producing 50 a month in 2017 to 60 the next year, with the CEO saying demand
could possibly support more than 70 a month in the near future, but it’s not all about these two planes. Airbus and Boeing make other models, and their facing challenges there, too. Airbus is phasing out its A380 model, which hasn’t been selling well, but production on it was already so low, it’s not having much of an impact on the company’s overall output. Boeing has repeatedly had to push back the first test flight of its 777X due to production problems. In a September press release, Boeing said it doesn’t
expect further delays and, quote, “we remain
fully focused on safety “as our highest priority,
as we subject the 777X “to a rigorous test program
prior to first flight.” Not that delays on new planes are unusual. Both Boeing and Airbus have faced production problems before. It’s just really bad timing for Boeing to take on another set
of issues right now. The company is still trying to get its 737 MAX back in the air after more than seven
months on the ground, and that’s just the planes. The aviation giants have
a lot of other factors to think about, too, like
geopolitics and tariffs. In October, the WTO said the U.S. can slap $7.5 billion worth of tariffs on EU-produced goods
because of the subsidies Airbus gets from the EU. In a statement, Airbus said the only way to prevent negative effects of the tariffs is for the U.S. and EU to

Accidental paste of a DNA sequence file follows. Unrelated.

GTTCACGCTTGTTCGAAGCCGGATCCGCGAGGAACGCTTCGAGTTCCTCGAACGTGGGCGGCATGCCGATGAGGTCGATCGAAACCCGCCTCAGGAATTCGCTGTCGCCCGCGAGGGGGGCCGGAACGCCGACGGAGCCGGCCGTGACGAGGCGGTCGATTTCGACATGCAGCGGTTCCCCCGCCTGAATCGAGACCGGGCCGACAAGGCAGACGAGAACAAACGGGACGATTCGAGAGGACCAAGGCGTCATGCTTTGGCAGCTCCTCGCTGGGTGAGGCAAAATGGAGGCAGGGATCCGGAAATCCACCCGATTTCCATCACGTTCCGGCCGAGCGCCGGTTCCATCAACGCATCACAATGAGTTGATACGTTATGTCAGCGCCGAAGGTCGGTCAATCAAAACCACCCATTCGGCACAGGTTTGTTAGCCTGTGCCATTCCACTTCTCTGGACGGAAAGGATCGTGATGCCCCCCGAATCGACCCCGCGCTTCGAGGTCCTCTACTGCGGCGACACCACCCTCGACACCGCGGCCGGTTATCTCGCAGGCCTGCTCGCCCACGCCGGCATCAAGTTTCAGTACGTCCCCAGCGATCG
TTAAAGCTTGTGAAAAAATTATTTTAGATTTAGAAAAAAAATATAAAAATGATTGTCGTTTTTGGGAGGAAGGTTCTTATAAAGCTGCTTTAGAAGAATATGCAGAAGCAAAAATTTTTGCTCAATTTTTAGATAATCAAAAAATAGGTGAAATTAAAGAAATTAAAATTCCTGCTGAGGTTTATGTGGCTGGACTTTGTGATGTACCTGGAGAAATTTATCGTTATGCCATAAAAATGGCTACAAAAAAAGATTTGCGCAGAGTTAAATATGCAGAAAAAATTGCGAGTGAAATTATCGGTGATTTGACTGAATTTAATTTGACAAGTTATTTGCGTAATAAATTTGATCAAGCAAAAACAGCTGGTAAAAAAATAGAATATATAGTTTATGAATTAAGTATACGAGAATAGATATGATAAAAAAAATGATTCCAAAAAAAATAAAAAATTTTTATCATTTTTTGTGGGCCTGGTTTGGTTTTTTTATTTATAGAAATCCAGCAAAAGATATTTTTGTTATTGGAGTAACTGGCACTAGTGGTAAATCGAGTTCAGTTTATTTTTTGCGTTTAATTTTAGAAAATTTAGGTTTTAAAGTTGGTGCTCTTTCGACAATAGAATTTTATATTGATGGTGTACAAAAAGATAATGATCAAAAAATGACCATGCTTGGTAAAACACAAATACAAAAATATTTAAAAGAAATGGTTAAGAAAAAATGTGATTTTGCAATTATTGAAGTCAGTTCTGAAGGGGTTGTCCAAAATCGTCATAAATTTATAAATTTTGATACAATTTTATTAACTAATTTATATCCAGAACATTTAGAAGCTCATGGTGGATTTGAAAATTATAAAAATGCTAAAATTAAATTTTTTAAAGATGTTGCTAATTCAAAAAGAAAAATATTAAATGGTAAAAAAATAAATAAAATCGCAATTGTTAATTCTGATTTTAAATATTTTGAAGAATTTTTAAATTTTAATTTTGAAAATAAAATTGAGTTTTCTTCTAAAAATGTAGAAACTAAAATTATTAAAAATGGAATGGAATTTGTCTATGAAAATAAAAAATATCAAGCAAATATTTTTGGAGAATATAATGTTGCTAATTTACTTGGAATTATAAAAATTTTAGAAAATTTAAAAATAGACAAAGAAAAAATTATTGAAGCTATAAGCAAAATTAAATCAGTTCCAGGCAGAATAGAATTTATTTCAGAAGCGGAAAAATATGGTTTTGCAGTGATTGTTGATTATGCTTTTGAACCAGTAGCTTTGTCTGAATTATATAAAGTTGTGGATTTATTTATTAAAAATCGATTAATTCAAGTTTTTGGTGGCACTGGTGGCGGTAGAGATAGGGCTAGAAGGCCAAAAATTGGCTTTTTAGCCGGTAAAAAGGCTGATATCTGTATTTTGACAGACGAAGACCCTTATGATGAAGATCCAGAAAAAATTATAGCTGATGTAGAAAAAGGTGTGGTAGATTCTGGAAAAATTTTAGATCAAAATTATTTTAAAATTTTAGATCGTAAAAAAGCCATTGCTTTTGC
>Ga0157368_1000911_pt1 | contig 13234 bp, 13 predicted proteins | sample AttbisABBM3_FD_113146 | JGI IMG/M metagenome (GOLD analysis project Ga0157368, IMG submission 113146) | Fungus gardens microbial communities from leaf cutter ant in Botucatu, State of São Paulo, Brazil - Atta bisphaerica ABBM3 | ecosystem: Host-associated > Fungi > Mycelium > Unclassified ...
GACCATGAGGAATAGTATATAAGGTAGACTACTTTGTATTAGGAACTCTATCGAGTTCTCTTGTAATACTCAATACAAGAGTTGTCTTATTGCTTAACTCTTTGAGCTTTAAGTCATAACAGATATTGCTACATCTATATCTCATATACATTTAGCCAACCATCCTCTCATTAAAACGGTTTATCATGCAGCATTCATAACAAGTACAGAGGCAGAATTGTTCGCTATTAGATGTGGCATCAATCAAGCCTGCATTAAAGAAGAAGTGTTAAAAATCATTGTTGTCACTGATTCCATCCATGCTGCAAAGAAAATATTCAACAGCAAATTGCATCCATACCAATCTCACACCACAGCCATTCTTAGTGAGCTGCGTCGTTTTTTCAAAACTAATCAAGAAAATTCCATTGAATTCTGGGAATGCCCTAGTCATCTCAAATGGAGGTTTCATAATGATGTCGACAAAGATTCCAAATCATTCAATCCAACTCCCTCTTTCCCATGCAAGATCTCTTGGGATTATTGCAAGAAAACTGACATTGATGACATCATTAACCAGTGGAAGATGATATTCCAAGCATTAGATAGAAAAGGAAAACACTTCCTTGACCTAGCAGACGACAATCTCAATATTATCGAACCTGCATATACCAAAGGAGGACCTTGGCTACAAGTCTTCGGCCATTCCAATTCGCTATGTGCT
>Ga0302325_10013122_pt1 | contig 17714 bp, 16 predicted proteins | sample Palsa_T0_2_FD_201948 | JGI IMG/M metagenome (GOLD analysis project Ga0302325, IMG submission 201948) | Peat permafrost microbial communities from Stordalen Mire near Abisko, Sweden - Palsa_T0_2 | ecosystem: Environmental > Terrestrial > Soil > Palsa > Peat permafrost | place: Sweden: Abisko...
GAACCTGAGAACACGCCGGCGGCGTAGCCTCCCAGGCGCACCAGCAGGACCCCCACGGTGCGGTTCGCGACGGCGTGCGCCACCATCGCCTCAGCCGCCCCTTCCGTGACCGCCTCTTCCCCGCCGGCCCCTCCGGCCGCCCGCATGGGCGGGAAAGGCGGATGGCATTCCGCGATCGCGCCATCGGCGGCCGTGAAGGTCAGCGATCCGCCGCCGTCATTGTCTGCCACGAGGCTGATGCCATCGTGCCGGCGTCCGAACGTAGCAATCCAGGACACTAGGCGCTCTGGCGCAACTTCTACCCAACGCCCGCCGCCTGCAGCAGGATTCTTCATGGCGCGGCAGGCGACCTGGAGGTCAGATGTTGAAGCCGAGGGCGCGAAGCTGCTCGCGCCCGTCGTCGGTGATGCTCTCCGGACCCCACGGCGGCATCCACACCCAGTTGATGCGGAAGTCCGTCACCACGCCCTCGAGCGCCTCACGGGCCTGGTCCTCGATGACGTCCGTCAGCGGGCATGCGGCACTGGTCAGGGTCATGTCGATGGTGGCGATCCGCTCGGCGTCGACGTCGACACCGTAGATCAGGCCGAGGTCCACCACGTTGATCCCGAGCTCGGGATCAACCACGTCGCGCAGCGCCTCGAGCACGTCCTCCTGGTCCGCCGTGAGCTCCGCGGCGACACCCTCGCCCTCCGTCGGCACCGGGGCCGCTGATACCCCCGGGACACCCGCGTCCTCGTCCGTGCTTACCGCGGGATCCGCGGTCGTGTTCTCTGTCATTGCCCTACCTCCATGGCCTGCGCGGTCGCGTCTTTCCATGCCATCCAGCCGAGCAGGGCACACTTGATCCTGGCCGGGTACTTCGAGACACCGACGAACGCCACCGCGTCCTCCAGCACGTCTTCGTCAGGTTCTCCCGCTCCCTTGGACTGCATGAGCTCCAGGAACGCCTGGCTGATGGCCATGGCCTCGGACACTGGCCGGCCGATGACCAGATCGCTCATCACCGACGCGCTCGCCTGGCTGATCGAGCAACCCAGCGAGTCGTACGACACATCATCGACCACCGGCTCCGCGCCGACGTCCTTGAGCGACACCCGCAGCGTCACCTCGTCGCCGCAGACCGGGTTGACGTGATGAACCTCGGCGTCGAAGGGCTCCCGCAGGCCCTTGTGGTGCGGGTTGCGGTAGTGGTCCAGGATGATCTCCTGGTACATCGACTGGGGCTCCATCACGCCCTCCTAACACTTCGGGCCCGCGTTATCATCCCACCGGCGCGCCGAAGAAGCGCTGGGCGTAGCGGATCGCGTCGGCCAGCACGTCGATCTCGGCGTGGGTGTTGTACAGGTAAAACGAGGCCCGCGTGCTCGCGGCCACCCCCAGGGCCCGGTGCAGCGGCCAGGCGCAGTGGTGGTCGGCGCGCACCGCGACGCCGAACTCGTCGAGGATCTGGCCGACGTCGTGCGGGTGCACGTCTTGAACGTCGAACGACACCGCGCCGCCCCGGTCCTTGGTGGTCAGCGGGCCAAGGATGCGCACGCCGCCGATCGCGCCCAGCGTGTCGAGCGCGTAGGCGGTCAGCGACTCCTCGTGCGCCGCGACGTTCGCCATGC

negotiate a settlement. There’s also Brexit, oil prices, trade wars, regulation,
and of course, competition. Supported by the Chinese government, Chinese-made planes may
soon hit the market, though it could take years
for the Chinese company known as Comac to scale up production. – The competition from the Chinese is maybe 10 years away
from becoming significant. – [Narrator] As air
travel continues to rise and both companies anticipate
growth in the coming years, whatever happens with these planes will impact how millions of
people move across the world. (pensive mallet percussion music)

14 thoughts on “Boeing vs. Airbus: Why Aviation’s Biggest Rivalry Is in Flux | WSJ

  1. Honestly, whenever I will see a 737 MAX at my gate, I will rebook my ticket and not enter that plane anymore and literally avoid it at all costs. The construction issues can be properly fixed by updating the software, the general misconception of the ration between the turbines and the plane size itself will always be there…

  2. I'm not taking any sides but Boeing is easy to fly than airbus, it's like driving a car airbus don't let you control fully by yourself.
    You can ditch plane immediately to the ground in Boeing (bcoz no fbw system, mechanical connection) .
    Think about an emergency situation like this : you've got electric failure, twin engine flameout you will have no control without electricity and you are dead because of fly by wire side stick, you cannot even glide. Yokes are mechanically connected and will save your life.

  3. the thing is Boeing is always trying to play catch up with airbus… ok fine, the rivalry is there but why put schedule before safety. Now its costing them. They better not mess up the 777X (advice from an airbus fan)

  4. I'm a bit confused. Every time she said Airbus will be having difficult times, the fact states otherwise. Using too much BUT. No proofread eh?

  5. Unbelievable! This financial journal does not even mention the problems of malicious collusion between Boeing and the American regulatory agency FAA that have come to light and certainly their risk/finance policy. American newspapers are no longer what they once were. And these murderous policies are dictated by the short-term profitability that this newspaper makes its business! Sad world.